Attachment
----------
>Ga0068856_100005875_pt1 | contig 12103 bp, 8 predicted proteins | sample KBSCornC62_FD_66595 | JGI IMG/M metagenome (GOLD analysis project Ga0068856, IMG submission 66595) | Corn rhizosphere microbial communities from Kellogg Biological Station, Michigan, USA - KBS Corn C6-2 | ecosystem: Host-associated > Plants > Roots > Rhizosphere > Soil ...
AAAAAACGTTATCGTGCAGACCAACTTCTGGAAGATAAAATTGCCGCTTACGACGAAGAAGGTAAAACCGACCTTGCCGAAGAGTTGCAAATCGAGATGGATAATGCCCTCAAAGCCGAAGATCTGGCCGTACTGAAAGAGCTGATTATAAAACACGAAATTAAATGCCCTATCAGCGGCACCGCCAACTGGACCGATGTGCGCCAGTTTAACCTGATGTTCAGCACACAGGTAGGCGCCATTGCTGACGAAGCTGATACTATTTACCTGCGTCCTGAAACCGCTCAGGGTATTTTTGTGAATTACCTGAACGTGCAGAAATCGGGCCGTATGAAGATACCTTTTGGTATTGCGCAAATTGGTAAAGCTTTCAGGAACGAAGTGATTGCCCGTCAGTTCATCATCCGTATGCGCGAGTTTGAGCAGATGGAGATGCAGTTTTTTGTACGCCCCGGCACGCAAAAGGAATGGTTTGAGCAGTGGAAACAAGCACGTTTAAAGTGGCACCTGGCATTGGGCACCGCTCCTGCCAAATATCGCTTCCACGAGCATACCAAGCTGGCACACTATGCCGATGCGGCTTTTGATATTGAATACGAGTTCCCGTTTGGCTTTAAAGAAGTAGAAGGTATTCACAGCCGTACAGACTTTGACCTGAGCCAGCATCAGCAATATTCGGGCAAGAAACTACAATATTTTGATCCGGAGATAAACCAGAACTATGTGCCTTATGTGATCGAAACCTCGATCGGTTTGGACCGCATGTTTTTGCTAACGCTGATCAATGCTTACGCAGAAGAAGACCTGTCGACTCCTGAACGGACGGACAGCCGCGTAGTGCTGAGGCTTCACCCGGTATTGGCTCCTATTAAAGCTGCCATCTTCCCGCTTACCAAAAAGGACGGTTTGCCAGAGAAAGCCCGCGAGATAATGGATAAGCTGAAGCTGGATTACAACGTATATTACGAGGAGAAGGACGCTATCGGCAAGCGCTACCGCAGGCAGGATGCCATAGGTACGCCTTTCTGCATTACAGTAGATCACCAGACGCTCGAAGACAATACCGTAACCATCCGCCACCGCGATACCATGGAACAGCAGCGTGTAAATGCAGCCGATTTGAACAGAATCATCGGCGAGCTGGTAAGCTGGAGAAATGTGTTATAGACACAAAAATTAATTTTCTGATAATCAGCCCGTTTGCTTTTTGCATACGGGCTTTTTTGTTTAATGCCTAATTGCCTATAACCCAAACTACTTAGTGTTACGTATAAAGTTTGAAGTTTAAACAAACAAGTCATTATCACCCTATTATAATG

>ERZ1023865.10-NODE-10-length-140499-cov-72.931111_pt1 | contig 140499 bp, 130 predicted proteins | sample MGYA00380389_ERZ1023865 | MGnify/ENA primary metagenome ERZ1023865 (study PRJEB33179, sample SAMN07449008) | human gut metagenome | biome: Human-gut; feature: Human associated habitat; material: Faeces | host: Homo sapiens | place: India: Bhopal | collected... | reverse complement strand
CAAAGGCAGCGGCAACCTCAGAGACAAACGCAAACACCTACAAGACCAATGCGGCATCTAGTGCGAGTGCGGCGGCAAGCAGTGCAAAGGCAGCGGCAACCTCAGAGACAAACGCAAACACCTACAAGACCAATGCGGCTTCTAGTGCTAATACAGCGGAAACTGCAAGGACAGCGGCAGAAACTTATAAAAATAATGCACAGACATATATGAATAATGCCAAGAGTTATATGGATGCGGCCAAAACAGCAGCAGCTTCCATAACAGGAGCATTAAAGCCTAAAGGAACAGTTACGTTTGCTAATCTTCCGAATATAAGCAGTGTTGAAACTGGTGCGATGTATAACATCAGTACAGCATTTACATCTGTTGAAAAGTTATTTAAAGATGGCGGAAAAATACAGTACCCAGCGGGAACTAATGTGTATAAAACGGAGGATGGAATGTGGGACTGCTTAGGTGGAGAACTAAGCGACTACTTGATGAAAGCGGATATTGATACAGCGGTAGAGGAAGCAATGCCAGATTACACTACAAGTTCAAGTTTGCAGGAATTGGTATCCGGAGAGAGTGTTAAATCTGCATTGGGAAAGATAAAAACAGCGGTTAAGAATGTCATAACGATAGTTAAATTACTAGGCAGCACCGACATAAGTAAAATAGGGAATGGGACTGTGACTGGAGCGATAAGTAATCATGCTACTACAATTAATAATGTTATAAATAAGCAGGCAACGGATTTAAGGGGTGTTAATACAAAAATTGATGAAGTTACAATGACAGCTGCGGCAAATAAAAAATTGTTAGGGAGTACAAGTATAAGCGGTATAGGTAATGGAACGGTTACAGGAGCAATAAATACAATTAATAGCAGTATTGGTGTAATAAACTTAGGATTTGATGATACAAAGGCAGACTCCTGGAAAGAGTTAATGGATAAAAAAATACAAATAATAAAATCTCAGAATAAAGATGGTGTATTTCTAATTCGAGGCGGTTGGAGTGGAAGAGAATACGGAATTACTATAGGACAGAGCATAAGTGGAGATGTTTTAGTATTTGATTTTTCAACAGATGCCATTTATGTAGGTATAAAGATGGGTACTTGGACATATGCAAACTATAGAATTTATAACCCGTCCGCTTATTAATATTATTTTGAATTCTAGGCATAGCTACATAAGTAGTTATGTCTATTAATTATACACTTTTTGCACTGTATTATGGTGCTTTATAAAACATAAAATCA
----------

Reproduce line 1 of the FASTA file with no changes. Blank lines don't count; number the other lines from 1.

>Ga0068856_100005875_pt1 | contig 12103 bp, 8 predicted proteins | sample KBSCornC62_FD_66595 | JGI IMG/M metagenome (GOLD analysis project Ga0068856, IMG submission 66595) | Corn rhizosphere microbial communities from Kellogg Biological Station, Michigan, USA - KBS Corn C6-2 | ecosystem: Host-associated > Plants > Roots > Rhizosphere > Soil ...